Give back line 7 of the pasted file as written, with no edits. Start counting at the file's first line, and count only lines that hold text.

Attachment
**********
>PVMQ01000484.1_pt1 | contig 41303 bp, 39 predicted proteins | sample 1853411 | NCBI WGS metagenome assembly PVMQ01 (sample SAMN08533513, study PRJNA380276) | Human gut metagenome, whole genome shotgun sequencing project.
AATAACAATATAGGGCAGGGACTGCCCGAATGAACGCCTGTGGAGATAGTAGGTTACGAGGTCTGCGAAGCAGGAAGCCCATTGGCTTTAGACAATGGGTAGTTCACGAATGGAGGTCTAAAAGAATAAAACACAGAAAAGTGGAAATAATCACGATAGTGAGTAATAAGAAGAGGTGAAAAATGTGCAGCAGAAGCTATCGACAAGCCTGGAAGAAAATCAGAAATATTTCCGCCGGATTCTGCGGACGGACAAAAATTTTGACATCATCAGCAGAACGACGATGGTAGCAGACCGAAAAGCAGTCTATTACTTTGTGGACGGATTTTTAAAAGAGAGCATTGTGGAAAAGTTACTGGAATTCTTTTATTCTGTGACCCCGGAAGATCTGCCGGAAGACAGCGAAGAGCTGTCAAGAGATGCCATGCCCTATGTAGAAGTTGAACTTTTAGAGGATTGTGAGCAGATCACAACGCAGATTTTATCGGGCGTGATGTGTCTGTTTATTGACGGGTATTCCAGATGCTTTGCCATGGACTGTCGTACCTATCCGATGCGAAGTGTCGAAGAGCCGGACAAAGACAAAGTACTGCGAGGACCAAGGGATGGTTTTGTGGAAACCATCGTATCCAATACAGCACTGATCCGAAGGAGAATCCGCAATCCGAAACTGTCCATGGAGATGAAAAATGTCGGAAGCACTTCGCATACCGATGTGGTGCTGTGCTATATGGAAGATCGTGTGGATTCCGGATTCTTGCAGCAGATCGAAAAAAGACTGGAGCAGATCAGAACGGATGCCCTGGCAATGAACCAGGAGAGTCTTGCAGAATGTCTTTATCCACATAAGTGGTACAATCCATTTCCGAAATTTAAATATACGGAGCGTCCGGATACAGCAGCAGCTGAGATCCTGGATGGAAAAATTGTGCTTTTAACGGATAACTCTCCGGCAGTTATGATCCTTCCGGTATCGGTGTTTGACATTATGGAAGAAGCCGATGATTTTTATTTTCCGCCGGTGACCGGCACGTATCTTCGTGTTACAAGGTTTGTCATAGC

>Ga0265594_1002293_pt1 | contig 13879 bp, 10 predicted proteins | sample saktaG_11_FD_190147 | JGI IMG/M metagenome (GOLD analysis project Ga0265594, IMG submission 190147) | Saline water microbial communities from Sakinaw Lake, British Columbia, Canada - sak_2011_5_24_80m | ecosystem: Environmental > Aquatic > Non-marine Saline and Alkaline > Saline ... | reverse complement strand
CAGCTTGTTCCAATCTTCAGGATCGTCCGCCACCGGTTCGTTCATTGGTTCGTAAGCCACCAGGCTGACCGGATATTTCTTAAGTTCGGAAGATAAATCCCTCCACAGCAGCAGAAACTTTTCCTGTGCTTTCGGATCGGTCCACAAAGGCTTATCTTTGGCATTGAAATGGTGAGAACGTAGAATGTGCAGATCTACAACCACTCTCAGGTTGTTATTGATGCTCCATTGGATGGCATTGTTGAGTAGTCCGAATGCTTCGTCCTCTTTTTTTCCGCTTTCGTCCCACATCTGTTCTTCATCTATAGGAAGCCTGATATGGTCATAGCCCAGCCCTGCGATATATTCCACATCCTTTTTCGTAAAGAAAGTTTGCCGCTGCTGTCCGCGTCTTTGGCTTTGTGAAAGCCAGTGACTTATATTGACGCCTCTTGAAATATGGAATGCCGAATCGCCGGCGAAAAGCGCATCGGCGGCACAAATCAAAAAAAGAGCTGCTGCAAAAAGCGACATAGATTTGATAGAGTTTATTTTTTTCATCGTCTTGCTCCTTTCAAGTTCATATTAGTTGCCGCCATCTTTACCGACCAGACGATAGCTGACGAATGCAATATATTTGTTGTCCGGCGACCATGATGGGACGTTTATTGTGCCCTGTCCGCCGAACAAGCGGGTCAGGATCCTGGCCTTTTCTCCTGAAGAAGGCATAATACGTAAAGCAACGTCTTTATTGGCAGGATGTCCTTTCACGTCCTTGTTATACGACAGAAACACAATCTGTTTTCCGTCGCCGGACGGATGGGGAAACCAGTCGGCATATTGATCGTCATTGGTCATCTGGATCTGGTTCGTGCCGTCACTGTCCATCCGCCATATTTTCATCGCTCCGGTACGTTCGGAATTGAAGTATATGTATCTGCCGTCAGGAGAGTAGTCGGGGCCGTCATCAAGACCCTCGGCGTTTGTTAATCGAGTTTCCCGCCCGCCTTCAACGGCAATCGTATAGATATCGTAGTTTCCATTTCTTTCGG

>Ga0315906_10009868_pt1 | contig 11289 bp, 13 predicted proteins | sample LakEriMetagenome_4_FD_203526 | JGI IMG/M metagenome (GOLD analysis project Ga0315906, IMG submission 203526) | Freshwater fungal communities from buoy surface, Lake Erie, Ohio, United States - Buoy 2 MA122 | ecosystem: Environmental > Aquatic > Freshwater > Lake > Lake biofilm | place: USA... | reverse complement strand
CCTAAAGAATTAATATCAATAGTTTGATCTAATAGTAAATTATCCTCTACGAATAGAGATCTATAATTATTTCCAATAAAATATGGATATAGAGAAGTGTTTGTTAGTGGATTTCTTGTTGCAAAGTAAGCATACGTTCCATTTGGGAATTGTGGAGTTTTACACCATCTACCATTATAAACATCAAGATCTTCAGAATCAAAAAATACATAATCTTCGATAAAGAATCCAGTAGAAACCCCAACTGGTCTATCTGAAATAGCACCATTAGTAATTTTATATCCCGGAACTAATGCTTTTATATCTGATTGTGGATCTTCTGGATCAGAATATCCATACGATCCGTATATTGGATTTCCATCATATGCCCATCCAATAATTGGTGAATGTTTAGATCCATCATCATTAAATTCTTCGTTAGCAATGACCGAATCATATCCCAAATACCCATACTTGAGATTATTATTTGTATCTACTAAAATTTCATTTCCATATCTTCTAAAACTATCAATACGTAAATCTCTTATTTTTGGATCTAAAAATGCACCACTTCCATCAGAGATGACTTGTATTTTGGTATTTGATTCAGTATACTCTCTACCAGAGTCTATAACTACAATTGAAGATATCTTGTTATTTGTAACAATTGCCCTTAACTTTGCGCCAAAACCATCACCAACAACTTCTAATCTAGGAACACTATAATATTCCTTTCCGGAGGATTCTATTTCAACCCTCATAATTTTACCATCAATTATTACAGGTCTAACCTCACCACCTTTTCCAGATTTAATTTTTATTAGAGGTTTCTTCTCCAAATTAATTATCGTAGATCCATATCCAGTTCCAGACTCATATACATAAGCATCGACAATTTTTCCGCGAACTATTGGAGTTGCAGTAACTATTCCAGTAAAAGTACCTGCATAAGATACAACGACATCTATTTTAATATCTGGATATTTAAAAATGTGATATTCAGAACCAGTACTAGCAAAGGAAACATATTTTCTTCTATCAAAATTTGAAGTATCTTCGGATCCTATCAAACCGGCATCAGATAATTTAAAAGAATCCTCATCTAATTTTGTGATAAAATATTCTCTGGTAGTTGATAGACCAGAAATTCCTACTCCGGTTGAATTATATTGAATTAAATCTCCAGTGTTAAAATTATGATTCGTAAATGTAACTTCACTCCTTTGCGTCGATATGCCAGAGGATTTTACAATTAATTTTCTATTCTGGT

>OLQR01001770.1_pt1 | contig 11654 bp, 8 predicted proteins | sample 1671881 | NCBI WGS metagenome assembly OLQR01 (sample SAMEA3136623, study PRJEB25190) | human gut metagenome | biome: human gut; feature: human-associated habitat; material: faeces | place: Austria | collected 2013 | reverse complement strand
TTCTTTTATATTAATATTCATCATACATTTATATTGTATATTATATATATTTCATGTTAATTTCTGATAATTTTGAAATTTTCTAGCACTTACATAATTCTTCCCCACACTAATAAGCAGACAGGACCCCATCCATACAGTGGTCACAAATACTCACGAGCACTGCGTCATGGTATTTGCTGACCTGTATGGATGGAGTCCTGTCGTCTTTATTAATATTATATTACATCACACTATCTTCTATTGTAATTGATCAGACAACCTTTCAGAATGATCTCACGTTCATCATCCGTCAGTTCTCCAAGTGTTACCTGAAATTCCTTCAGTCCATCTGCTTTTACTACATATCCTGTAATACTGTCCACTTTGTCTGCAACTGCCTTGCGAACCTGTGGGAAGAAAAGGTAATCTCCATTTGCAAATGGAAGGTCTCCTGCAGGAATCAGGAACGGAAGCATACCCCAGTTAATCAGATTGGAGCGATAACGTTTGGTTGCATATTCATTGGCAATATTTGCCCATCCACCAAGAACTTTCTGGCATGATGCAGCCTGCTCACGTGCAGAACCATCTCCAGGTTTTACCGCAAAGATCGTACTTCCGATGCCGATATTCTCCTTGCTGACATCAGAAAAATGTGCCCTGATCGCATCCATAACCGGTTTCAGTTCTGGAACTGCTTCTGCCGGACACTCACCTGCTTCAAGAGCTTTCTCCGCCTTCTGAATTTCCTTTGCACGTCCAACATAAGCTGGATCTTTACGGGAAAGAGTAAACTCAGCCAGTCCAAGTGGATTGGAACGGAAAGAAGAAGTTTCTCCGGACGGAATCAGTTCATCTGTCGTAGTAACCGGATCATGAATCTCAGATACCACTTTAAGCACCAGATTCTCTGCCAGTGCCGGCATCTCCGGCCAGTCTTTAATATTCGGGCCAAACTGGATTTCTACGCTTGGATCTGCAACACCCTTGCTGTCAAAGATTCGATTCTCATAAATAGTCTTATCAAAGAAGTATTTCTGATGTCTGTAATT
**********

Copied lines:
>OLQR01001770.1_pt1 | contig 11654 bp, 8 predicted proteins | sample 1671881 | NCBI WGS metagenome assembly OLQR01 (sample SAMEA3136623, study PRJEB25190) | human gut metagenome | biome: human gut; feature: human-associated habitat; material: faeces | place: Austria | collected 2013 | reverse complement strand